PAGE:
Overall, I prefer the approach described here: http://www.xprogramming.com/xpmag/expCardConversationConfirmation.htm

Chris McEvoy wrote:

I try lots of face to face discussions and a mind-map on my laptop to capture the details.

J. Scott wrote:

Back when my parents were engineers there were these people that companies hired that were called technical writers. Their job was to write the specs and to keep them at all times in sync with changes made to the design.

Apparently, sometimes back then it was even possible to deliver projects with all features intact and on budget.

Chris Law wrote:

I find that for web applications that a mockup with some annotation works best for small teams. It’s lightweight enough that you can get it done quickly and you can update it easily enough so it doesn’t get out of date.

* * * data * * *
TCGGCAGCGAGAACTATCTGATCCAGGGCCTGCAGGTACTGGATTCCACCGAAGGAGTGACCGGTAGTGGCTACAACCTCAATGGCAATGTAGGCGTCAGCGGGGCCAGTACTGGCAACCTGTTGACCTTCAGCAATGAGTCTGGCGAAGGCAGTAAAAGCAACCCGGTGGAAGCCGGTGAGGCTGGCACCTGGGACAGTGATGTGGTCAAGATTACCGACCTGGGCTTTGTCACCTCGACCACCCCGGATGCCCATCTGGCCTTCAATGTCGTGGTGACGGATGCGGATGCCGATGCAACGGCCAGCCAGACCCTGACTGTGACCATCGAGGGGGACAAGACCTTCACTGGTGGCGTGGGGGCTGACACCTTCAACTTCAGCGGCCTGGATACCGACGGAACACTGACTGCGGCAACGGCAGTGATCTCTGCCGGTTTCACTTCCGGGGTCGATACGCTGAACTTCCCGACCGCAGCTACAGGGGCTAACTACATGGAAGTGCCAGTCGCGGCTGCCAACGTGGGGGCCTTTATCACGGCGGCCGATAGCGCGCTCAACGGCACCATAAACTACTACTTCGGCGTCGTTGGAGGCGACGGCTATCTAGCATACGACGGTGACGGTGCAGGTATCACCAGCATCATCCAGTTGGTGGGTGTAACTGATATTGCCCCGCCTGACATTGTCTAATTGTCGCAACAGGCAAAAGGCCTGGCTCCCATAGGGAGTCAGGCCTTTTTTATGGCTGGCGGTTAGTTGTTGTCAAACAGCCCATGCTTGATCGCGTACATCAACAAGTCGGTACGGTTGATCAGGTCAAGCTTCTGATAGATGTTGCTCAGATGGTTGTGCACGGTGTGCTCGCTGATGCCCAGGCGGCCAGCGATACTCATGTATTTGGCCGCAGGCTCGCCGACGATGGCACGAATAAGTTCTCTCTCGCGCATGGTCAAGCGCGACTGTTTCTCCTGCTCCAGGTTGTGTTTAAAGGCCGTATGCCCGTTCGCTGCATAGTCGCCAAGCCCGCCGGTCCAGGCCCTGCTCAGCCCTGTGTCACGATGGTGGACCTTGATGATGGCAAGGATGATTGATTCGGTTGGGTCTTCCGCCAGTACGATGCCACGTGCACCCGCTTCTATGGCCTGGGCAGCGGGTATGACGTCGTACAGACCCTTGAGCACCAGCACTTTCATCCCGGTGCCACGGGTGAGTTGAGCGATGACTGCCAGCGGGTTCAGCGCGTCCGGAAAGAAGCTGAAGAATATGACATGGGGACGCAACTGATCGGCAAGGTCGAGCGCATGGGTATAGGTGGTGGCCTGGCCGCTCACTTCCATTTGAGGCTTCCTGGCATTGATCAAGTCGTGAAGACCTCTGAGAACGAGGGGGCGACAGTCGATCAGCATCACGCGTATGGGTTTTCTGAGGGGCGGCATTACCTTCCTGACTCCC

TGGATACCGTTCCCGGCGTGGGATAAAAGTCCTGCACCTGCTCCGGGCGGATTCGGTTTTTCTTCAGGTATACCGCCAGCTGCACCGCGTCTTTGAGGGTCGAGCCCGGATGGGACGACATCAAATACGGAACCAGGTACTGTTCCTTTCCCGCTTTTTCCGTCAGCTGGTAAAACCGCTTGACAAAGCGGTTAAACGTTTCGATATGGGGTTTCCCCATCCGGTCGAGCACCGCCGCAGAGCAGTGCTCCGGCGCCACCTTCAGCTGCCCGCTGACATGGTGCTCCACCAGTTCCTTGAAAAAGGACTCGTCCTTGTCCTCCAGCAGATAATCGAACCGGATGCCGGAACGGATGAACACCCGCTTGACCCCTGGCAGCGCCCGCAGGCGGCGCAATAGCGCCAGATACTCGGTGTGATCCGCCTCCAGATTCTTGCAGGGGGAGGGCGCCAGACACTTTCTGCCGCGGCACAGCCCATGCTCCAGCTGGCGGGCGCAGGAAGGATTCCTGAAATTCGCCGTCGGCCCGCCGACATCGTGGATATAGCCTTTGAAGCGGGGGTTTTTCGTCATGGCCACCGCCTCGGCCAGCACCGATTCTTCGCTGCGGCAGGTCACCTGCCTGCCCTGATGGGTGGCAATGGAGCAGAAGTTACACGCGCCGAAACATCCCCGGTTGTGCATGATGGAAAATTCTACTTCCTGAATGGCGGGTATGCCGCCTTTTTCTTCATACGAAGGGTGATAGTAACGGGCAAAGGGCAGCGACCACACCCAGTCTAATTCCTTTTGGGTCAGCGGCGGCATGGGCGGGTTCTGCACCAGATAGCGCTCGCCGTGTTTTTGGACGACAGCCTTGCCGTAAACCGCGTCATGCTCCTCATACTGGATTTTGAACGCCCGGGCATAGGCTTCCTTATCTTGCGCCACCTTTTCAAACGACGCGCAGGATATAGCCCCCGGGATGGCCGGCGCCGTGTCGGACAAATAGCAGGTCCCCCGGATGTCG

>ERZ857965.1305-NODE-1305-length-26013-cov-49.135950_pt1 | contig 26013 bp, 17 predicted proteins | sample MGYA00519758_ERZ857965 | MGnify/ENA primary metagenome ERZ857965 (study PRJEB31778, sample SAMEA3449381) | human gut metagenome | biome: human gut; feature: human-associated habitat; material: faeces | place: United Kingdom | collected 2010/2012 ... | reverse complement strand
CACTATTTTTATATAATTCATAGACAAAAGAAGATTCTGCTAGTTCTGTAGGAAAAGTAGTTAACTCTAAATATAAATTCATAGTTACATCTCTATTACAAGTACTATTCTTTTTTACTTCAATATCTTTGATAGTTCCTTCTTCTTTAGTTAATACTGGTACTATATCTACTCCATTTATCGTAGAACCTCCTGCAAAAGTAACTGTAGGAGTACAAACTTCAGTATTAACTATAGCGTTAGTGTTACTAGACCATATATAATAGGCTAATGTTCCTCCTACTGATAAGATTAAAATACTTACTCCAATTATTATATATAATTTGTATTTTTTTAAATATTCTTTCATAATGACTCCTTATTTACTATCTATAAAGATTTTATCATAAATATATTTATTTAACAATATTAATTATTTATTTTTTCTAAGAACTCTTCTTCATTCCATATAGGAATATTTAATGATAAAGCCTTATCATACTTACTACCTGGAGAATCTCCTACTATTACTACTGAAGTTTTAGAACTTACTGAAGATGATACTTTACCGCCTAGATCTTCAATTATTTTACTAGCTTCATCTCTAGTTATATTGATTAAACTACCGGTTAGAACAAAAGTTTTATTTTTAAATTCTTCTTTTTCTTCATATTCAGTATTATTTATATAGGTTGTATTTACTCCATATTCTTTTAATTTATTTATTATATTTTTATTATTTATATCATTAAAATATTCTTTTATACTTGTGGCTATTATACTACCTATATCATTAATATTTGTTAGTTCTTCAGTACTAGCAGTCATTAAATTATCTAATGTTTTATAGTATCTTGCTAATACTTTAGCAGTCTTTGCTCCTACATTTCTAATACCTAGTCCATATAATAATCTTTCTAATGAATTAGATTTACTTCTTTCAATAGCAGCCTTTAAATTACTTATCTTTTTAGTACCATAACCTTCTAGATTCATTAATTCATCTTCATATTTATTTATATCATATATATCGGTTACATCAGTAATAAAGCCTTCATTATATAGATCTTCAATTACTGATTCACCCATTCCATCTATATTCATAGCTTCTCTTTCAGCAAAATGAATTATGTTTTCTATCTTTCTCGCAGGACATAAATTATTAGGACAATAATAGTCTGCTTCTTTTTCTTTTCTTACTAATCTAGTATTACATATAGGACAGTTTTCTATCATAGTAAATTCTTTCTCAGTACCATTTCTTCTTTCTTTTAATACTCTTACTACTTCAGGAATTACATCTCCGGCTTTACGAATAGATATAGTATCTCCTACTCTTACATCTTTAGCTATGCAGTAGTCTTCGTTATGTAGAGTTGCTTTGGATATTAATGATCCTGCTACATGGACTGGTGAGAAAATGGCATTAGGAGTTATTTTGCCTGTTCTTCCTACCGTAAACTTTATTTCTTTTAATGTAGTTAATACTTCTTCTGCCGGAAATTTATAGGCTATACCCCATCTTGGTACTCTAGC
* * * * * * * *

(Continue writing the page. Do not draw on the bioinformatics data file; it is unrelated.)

Some of the higher level stuff around goals and objectives can be captured in a single one pager that doesn’t change and as long as your team meets on a regular basis (and is small enough) I find this works well.

Jon wrote:

Great comic; reminds me of the Good Old Times at Trilogy … :)

Bryce Johnson wrote:

Well the one thing that is for sure is that no one ever likes to write specs (in any form) and starting them is often the hardest part. I’ve found that UX and IA people are often asking to get involved earlier in the process and the easiest way to do that is to take responsibility for the specs. Project Managers will often magically find extra budget if it means that they don’t have write all the specs. Obviously this depends on your organizational setup but I’ve seen this happen many times. I’ve always felt that designers should own the specs because they have the skills that will help present them as a unified team vision of project success. I’ve also found that the best way to get developers to help with the specs is to provide with them with something they can tear apart at first and then get them to make estimates.